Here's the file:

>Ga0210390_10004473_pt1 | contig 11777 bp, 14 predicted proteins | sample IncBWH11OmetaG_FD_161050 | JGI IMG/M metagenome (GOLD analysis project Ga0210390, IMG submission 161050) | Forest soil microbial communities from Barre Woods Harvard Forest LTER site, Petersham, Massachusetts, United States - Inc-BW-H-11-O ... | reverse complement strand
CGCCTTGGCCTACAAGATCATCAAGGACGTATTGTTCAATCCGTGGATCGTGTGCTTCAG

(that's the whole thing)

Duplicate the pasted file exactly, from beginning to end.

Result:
>Ga0210390_10004473_pt1 | contig 11777 bp, 14 predicted proteins | sample IncBWH11OmetaG_FD_161050 | JGI IMG/M metagenome (GOLD analysis project Ga0210390, IMG submission 161050) | Forest soil microbial communities from Barre Woods Harvard Forest LTER site, Petersham, Massachusetts, United States - Inc-BW-H-11-O ... | reverse complement strand
CGCCTTGGCCTACAAGATCATCAAGGACGTATTGTTCAATCCGTGGATCGTGTGCTTCAG